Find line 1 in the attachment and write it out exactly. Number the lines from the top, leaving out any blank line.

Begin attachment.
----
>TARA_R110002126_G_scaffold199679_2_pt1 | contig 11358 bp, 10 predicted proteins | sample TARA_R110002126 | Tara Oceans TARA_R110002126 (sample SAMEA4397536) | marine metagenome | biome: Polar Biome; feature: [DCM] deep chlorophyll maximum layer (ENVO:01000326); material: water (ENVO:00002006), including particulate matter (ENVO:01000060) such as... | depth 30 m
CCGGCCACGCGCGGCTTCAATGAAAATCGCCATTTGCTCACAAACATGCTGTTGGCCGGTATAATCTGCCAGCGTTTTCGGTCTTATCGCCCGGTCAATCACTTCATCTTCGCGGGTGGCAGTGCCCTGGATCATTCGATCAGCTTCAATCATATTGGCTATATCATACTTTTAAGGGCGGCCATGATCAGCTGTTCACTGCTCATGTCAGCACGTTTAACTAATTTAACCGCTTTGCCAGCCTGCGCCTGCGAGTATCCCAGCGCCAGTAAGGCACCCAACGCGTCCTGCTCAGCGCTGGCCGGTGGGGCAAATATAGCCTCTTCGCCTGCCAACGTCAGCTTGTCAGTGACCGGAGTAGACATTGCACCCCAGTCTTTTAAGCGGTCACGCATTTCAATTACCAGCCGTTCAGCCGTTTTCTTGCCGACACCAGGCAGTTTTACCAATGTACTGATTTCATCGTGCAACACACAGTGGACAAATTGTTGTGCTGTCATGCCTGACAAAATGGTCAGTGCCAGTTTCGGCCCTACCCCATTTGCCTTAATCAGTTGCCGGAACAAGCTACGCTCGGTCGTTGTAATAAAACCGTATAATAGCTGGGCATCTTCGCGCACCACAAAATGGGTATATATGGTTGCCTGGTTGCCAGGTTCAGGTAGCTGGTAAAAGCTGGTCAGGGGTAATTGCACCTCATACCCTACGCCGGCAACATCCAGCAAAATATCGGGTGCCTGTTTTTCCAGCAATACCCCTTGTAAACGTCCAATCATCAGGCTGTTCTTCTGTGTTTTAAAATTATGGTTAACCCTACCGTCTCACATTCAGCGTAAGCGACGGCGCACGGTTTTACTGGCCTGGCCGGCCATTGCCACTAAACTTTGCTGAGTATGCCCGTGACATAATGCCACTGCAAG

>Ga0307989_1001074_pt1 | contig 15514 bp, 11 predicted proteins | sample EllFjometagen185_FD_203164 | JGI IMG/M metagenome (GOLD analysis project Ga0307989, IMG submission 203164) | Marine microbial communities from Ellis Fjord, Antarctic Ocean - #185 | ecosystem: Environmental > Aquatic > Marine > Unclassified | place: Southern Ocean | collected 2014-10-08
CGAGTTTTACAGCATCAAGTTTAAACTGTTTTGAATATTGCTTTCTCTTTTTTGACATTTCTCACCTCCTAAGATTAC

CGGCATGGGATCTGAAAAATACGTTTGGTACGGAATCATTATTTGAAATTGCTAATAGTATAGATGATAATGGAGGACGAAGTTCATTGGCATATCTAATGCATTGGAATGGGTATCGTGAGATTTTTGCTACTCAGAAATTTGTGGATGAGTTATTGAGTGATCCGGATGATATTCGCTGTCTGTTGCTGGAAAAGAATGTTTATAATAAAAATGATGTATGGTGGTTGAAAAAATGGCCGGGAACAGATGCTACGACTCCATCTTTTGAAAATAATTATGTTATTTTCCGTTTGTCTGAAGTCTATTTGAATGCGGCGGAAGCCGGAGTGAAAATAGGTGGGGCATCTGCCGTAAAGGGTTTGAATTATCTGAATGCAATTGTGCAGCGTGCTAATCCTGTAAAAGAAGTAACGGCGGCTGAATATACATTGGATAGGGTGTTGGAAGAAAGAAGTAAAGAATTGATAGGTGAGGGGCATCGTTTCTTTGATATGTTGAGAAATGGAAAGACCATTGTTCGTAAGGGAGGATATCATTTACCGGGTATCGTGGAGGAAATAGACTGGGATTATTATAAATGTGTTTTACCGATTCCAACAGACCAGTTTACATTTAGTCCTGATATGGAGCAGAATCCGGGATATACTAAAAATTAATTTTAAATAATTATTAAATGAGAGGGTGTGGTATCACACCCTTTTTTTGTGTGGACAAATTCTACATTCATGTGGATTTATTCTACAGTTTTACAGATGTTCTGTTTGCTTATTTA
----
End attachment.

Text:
>TARA_R110002126_G_scaffold199679_2_pt1 | contig 11358 bp, 10 predicted proteins | sample TARA_R110002126 | Tara Oceans TARA_R110002126 (sample SAMEA4397536) | marine metagenome | biome: Polar Biome; feature: [DCM] deep chlorophyll maximum layer (ENVO:01000326); material: water (ENVO:00002006), including particulate matter (ENVO:01000060) such as... | depth 30 m